JavaScript is often misused, adding complexity where it isn’t necessary when it should serve to enhance rather than hinder the viewing of content on the web. While it may be required to interact with a web app, it shouldn’t prevent you from reading a simple article.

There is also a lack of transparency in that the average user is oblivious as to what the various scripts in a website are doing in the background.

As I’m currently reintroducing Javascript into this site, I’ve decided to write down the ways it is being utilised.


This is an experiment with the abbr element. The element currently seems to have no functional purpose beyond semantics. Of course you can add the abbreviation’s expanded form in the title attribute, which appears when the cursor hovers over the element. However, that’s not useful on mobile devices so I added a toggle to allow the element’s content to alternate between abbreviation and expanded form when it is clicked/tapped.

Currently, this causes accessibility issues:

Clickable elements must be focusable and should have interactive semantics. Learn more

Try this as an example 🖙 HTML

const a = Object.values(document.getElementsByTagName("abbr"))
for (const x of a) {
x.dataset.abbr = x.innerHTML
x.dataset.toggle = 0
x.onclick = (_) => {
x.dataset.toggle = +!(+x.dataset.toggle)


On project pages, some time-tracker data in the header — upper-right corner on landscape orientations. This includes the time and date the project was last updated. I added a label that displays the elapsed time between that last update and the current time.

This also appears on the homepage footer to indicate how recently was this site updated.


<output class="t" data-updated="2022-08-18T08:23:11.000Z"></output>
function ago(d) {
const units = {
year: 315576E5,
month: 26298E5,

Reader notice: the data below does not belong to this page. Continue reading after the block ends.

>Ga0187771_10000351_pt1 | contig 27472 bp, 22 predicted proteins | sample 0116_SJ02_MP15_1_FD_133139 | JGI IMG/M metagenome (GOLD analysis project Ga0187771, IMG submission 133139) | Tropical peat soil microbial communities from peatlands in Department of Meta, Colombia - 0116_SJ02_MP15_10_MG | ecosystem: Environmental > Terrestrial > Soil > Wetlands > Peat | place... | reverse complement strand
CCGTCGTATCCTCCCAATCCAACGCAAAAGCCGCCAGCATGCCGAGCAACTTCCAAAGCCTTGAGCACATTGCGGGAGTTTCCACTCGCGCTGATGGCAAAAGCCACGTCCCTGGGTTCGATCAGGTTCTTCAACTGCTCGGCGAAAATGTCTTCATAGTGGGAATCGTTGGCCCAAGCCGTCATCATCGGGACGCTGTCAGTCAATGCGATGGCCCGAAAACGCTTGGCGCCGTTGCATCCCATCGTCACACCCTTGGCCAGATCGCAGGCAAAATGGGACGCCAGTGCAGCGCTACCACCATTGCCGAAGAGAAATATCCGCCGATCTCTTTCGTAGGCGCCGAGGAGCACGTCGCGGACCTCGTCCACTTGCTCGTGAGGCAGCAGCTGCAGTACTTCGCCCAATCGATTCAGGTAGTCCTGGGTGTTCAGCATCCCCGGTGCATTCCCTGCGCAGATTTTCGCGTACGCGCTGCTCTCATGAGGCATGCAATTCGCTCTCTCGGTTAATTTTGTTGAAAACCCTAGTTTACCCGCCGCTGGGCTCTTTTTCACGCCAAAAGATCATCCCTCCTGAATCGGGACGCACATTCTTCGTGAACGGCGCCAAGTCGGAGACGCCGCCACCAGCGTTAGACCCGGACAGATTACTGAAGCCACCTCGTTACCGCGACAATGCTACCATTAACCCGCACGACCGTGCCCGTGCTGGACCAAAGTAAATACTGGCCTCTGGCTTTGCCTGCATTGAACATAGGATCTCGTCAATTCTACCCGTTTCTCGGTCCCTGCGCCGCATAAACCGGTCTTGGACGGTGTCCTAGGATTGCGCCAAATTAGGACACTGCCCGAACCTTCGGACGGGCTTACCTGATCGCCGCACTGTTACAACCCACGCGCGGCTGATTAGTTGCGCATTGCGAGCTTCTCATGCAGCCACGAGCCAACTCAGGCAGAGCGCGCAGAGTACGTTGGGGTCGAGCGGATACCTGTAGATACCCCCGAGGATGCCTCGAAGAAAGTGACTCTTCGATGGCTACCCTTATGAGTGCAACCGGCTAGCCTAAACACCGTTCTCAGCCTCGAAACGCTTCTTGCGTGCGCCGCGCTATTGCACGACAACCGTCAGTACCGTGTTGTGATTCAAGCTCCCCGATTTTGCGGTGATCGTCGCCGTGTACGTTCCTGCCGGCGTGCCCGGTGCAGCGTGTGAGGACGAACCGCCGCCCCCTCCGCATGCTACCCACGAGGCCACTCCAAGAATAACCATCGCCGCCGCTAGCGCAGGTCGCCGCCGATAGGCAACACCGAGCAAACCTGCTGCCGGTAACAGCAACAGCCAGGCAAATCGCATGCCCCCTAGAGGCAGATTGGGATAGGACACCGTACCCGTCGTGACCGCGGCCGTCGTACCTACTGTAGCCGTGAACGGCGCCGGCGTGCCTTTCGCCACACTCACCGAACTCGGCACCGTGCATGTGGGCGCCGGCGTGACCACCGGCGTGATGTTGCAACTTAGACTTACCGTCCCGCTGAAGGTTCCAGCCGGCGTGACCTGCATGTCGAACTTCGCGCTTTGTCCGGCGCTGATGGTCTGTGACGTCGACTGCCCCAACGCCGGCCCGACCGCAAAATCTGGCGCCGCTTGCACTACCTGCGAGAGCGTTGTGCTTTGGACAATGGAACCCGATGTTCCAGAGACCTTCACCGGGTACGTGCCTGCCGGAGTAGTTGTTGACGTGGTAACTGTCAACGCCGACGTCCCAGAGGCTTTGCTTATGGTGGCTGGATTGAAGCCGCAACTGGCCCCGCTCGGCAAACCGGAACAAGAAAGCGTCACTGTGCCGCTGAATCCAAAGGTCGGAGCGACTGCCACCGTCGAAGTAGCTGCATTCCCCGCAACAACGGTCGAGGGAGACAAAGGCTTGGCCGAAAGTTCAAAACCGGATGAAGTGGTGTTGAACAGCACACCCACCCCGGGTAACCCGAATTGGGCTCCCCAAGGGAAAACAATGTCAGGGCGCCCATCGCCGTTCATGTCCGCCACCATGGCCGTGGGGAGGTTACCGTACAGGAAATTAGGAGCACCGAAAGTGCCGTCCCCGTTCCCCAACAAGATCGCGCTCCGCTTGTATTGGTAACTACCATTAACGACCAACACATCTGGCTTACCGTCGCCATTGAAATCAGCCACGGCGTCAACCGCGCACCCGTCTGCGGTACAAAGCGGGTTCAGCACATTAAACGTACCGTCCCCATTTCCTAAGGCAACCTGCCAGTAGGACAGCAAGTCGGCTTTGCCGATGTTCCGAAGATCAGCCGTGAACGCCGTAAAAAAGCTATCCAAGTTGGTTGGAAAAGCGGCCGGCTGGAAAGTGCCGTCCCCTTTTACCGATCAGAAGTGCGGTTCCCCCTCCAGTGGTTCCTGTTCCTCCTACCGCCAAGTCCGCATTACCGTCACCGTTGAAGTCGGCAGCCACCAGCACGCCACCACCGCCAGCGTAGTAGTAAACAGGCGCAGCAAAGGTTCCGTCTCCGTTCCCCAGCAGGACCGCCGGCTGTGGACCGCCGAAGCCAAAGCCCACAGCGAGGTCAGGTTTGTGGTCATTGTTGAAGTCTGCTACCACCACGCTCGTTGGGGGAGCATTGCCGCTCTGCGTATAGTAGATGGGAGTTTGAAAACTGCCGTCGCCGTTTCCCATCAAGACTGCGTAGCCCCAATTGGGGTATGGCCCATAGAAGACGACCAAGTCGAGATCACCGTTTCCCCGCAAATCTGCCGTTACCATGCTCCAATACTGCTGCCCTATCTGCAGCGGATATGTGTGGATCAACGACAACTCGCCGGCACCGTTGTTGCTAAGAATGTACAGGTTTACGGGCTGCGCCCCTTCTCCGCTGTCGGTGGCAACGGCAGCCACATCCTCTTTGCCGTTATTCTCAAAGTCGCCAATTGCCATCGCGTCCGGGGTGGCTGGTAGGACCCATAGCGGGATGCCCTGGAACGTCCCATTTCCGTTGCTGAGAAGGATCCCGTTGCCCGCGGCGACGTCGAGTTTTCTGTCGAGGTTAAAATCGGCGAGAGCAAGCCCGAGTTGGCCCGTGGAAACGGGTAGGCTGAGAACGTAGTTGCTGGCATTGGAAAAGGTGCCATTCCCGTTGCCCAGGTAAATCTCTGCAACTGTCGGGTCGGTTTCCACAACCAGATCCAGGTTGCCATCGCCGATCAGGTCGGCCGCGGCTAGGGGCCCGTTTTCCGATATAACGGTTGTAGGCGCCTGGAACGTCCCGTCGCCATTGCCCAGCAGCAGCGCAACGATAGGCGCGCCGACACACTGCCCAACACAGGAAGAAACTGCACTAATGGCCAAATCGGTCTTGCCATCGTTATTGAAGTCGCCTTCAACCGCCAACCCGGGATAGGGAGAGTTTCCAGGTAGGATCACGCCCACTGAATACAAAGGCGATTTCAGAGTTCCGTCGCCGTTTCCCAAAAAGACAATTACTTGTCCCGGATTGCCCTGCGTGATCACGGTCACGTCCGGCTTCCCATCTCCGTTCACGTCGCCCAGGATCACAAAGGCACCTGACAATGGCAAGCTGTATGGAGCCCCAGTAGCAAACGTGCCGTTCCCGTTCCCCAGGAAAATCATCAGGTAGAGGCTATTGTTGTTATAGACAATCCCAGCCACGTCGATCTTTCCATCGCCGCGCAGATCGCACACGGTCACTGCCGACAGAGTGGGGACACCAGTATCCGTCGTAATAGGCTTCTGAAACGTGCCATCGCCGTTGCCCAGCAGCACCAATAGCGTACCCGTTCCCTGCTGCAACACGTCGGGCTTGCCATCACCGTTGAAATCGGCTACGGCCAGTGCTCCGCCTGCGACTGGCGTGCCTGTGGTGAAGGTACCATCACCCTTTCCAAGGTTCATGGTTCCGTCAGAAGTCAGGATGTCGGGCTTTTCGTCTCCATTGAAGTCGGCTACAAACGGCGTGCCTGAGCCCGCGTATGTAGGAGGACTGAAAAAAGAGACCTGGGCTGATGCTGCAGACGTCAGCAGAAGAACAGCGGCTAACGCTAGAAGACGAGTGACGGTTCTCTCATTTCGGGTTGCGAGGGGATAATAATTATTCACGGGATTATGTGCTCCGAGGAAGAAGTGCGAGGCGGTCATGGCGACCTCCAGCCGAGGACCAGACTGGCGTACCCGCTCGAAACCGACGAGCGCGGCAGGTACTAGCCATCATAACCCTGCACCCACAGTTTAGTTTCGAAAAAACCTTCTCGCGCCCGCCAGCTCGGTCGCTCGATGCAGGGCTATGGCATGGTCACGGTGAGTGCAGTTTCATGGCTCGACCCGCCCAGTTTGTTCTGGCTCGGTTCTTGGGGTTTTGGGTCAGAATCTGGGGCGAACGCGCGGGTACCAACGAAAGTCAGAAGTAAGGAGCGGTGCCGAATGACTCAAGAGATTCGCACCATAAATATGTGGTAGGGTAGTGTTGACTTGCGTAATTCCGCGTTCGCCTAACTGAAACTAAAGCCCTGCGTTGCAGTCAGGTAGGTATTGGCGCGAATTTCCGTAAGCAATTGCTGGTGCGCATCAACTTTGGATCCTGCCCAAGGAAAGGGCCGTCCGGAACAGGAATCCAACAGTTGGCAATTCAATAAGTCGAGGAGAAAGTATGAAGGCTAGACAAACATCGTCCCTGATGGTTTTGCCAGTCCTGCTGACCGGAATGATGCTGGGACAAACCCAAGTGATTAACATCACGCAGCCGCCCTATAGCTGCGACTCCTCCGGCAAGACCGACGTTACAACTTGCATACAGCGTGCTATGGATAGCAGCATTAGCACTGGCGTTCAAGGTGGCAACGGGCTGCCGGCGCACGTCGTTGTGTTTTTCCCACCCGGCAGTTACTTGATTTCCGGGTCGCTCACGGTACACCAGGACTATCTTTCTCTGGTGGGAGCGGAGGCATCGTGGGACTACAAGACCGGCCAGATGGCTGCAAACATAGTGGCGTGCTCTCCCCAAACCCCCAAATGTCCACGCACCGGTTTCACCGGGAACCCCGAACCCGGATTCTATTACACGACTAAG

week: 6048E5,
day: 864E5,
hour: 36E5,
minute: 6E4,
second: 1E3,
const m = +d - new Date();
if (isNaN(m)) return "";
const rtf = new Intl.RelativeTimeFormat("en", { numeric: "auto" });
const x = Math.abs(m);
for (const u in units) {
if (x > units[u] || u === "second") {
return rtf.format(Math.round(m / units[u]), u);

const t = document.getElementById("t")
if (t !== null && t.dataset.updated !== null) {
t.innerHTML = `(${ago(new Date(t.dataset.updated))})`


I’ve scattered a few little easter eggs across pages. One example is in Eau where a message requesting the reader to remind me to drink more water appears if the data suggests I’m more dehydrated than usual. These are completely inconsequential.


I may continue to add or remove scripts as this site evolves and will update this page accordingly. Currently, there are a few ideas I would like to experiment with:

The calendar system I use in the site is Arvelie. I’m fond of its format but isn’t quite useful to those unfamiliar with it. Currently, all Arvelie elements have Gregorian conversions in their datetime attributes. Perhaps I’ll do something similar to abbreviation toggles.

Numerical values and non-Arvelie dates could be displayed based on browser locale. Conversions on mouseover? 🤔

Automatic hiding of select items behind content warnings based on user-provided preferences.